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The Biggest Mistake We Make When We Try to Share the Gospel

Dr. Nathan Henson is an ophthalmologist and MTW medical missionary serving alongside his wife Kristen, a nurse practitioner, in Cusco, Peru. There, Nathan and his colleagues work at La Fuente medical clinic, caring for the medical needs of the poor and sharing with them the good news of the gospel. At a recent conference, Nathan spoke about his method and philosophy of sharing the gospel with patients—a method and philosophy that applies to us all. The following is an edited version of that talk.

We took care of about 38,000 patients at La Fuente last year. That’s a lot of patients. But with a different model we probably could have seen 60,000 patients. We intentionally put a cap on the number of patients that we see because our goal is both to care for people and share the gospel with them, and by seeing fewer total patients, we get more time with each patient that we do see.

Long-term, we have 100% failure rate with all of our treatments—everybody loses their sight eventually, everybody dies. It’s important to care for people’s physical needs, but we also think it’s really important to share the gospel with people, to pray with them, and to bring them the good news.

Some people ask me, “How do you do that?” So let me tell you a bit about my personal method of sharing the gospel with people.

There are three types of conversations that you can have with people: external conversations, internal conversations, and eternal conversations.

External conversations
External conversations are the conversations we have everyday with anyone. Things like: “How’s the weather?” “My roof is leaking.” “The florist came the other day.”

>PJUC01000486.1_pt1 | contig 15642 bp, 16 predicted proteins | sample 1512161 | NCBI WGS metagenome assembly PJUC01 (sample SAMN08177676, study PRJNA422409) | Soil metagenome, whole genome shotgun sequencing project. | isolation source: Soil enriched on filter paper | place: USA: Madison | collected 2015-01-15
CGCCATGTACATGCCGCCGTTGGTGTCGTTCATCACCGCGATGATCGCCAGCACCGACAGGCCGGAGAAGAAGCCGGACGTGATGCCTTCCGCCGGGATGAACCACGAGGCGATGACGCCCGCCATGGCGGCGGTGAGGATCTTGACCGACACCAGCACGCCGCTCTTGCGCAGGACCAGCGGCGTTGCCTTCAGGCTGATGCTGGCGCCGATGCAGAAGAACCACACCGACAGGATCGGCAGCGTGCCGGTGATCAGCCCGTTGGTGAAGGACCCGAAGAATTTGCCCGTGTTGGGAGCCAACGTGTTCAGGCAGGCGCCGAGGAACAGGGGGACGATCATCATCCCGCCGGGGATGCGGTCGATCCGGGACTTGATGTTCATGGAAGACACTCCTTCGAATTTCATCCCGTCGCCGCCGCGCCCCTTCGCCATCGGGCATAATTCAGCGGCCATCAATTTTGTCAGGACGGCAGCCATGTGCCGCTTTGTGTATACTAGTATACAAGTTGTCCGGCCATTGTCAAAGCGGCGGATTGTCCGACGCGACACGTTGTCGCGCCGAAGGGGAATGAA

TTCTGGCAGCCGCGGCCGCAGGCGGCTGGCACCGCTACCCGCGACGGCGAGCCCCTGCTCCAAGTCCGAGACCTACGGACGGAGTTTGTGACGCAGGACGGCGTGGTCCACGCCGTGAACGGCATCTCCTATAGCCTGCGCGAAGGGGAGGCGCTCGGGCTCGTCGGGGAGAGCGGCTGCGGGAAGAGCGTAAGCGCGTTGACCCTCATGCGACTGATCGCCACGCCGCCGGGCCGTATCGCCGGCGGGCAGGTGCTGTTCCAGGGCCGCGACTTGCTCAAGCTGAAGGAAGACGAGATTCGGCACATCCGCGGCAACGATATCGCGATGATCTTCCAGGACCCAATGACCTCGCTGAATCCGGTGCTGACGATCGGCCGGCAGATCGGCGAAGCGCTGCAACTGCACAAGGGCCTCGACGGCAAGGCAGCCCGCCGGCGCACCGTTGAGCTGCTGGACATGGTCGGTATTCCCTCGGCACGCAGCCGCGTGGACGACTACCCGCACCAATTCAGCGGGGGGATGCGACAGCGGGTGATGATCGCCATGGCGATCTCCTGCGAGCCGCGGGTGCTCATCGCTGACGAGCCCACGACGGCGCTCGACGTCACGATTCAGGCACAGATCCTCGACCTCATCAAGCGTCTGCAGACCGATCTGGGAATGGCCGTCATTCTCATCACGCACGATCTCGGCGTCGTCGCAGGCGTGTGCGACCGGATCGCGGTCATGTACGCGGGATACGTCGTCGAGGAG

Those kinds of conversations are normal and good and appropriate. I have external conversations with my patients every day. We talk about their kids, their situation, their work.

Internal conversations
Internal conversations are those more personal things that people share with you. Things like: “My father died yesterday and I’m really struggling with that.” “I lost my job.” “I’m having trouble with my kids.”

We hear a lot of those stories in medicine.

Eternal Conversations
And then there are eternal conversations, and we all know what that means.

The problem that people struggle with as they share the gospel—and this is true not only in my context, but in every context—is that often they will go straight from external conversations to eternal conversations. So that’s like: “What do you think of the weather today? It’s kind of rainy. If you don’t know Jesus you’re going to hell.”

And so people hear that and go, “Oh, that’s weird! We were talking about the weather or the game.”

And that is weird! I know people that do that. It’s not wrong. But it certainly doesn’t bridge the gap very well. … The internal conversations are the key. If you can get into an internal conversation with someone, the eternal conversation is easy, because there aren’t good answers to the internal questions in the secular world. We have the answers. We have the inside knowledge.

Moving From Internal to Eternal
As I talk with patients, we do have those external conversations, but then I try to reach for some internal realities and ask them questions about their personal lives. I also pray with every patient. That establishes who we are and what we believe, and that’s important. I always ask them: “How can I pray for you? Can I ask God to help us? I’m going to do my best for you as your doctor, but I’m also going ask God to help us. I believe there’s a God who loves us and He can help you.”

I started doing this when I was a student, and in my entire career I’ve probably had three people say no. And I’ve prayed with thousands of patients both in Peru and in the United States. The key is that when you get in internal conversation, when someone shares something with you that’s personal, to not let that pass, to not lose that opportunity. Because you have the answer, and the transition is easy with practice.

I try to think about that. I pray with every patient, establish who we are, and sometimes the eternal conversation comes up right away. Sometimes I’ll see that patient three times and we’ll have some external conversations and a few internal conversations and eventually we can get there.

I don’t think this applies just to medicine. I think that applies everywhere. In your job, with the people you interact with on a daily basis, think about: “How can I get to that internal conversation so I can share the real answer to their problem in the good news of the gospel?”

Nathan Henson serves with MTW in Cusco, Peru

 

 

Nathan Henson May 2, 2019
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